Medicine has come a long way in only a few decades: since the 19th century, we have seen the eradication of deadly diseases and a deeper understanding of the substances that can heal illnesses and protect against the spread of disease. Of course, not every medical discovery has had a triumphant and positive impact on society. Some substances that were initially developed with good intentions and intended to be used as essential medicines and treatments ended up having dangerous side effects, leading to dependence, addiction and generations of individuals who suffer from substance abuse.
Before chemists started to experiment with synthesizing chemicals in the 19th century, doctors and pharmacists had cobbled together medicines using natural substances, which were successful only to varying degrees. The discovery of synthetic chemical medications led to many of the very effective, essential treatments that are used every day, such as aspirin… and a few others that had much more disastrous consequences.
Substances such as morphine, cocaine, and LSD that are heavily controlled or illegal in most countries today were once created with good intentions and prescribed by doctors and pharmacists as useful treatments. Many of these substances were in use for decades and were seen as necessary to ease the pain of those who were suffering from painful ailments and even psychiatric conditions. Over time, however, the side effects of these substances became better known and, as we all know now, the risks posed by these substances ended up outweighing their potential benefits.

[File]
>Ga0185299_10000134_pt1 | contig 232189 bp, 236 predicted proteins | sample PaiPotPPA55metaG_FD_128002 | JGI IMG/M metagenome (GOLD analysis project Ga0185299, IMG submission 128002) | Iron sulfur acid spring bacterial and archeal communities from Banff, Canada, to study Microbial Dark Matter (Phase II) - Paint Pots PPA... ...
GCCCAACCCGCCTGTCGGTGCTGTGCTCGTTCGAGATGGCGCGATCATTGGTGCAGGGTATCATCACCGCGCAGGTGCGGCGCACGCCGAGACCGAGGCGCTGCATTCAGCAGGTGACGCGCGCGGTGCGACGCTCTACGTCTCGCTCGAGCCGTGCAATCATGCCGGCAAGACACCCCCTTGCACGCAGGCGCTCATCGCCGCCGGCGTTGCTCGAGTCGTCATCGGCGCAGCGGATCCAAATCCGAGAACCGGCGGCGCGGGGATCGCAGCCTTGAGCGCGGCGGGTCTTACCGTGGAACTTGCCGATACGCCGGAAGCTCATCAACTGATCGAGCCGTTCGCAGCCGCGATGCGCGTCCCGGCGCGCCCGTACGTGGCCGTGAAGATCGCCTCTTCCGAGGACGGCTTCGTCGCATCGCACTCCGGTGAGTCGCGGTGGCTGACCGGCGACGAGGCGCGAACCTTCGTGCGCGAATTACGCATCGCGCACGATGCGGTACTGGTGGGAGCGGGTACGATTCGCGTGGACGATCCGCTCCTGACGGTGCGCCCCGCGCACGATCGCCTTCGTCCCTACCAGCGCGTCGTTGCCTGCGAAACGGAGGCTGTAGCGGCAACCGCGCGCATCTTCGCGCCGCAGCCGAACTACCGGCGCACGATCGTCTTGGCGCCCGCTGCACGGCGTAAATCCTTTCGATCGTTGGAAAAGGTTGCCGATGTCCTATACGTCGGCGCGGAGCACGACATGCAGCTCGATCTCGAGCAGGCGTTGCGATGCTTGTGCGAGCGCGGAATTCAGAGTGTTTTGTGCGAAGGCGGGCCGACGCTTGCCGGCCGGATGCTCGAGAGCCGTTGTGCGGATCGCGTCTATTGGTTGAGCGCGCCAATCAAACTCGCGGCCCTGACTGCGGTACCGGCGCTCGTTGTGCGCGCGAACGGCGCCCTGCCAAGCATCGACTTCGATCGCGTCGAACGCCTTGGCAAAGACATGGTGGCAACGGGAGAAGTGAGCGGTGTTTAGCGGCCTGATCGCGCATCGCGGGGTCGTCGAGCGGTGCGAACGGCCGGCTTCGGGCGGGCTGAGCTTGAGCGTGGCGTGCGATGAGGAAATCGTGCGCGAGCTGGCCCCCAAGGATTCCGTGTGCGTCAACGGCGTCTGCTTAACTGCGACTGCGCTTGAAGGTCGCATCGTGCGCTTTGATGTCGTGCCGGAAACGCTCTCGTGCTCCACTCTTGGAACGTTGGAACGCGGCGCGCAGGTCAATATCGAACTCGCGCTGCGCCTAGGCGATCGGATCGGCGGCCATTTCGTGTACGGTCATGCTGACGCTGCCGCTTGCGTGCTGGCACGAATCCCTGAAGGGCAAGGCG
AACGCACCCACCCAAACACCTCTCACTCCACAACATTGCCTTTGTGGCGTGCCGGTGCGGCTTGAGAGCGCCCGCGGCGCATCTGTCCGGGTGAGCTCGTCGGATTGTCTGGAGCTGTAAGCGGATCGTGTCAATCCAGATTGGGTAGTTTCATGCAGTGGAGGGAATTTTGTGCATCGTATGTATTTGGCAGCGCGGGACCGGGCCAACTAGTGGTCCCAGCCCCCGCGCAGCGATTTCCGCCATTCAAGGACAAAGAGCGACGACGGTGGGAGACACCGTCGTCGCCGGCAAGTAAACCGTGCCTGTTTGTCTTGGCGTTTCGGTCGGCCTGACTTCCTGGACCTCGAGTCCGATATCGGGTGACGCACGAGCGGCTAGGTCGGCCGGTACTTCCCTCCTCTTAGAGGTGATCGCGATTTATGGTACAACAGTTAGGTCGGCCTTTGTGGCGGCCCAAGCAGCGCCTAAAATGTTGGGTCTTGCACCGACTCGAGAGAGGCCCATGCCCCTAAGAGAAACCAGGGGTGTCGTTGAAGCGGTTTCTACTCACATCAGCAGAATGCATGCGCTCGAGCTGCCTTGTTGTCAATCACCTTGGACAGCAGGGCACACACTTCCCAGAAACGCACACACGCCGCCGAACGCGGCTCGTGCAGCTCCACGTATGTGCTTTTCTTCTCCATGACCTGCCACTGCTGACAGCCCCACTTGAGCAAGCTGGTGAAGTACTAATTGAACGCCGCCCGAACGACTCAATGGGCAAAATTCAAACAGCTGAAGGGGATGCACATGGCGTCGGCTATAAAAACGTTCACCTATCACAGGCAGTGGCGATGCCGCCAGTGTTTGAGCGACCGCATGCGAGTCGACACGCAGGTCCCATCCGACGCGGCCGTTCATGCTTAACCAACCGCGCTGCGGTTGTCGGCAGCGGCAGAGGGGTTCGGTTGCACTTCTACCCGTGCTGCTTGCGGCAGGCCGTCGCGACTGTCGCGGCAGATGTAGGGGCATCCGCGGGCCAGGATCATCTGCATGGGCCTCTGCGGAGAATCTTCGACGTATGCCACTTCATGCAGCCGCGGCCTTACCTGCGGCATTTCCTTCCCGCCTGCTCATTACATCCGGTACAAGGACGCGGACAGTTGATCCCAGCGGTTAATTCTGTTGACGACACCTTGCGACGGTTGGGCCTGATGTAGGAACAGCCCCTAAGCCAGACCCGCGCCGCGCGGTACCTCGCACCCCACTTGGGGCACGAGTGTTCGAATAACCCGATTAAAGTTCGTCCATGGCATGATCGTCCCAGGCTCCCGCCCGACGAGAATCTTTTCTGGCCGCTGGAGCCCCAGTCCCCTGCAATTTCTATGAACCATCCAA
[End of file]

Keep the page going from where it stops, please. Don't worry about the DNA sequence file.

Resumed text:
The following substances were once used by medical doctors and practitioners, but are now either heavily controlled and illegal because of their disastrous side effects.
Absinthe is created from wormwood, which was used in ancient times as miscellaneous remedies. It was well known and referenced in literature as a bitter-tasting plant that induced drunken ramblings and streams-of-consciousness. In more modern times, wormwood was distilled into the green spirit absinthe, which was created as a remedy by a French doctor in the 18th century. Absinthe was sold as a medical elixir and in the 1840s was given to French troops as a preventive treatment for malaria. However, the troops brought the substance home and drinking absinthe became a popular activity in bars and cabarets in Paris. By the late 1800s, it was embraced as a drink by poets artists and other creative, bohemian types. Finally, it was banned in the early 1900s because of its extreme side effects, which included hallucinations and disorientation. Interestingly, those side effects are now understood to be caused by the drink’s high alcohol content and the irresponsible ways in which it used to be distilled. Absinthe has recently had a modern revival and it is no longer illegal in many countries. In fact, in 2011, the ban on absinthe was lifted in France.
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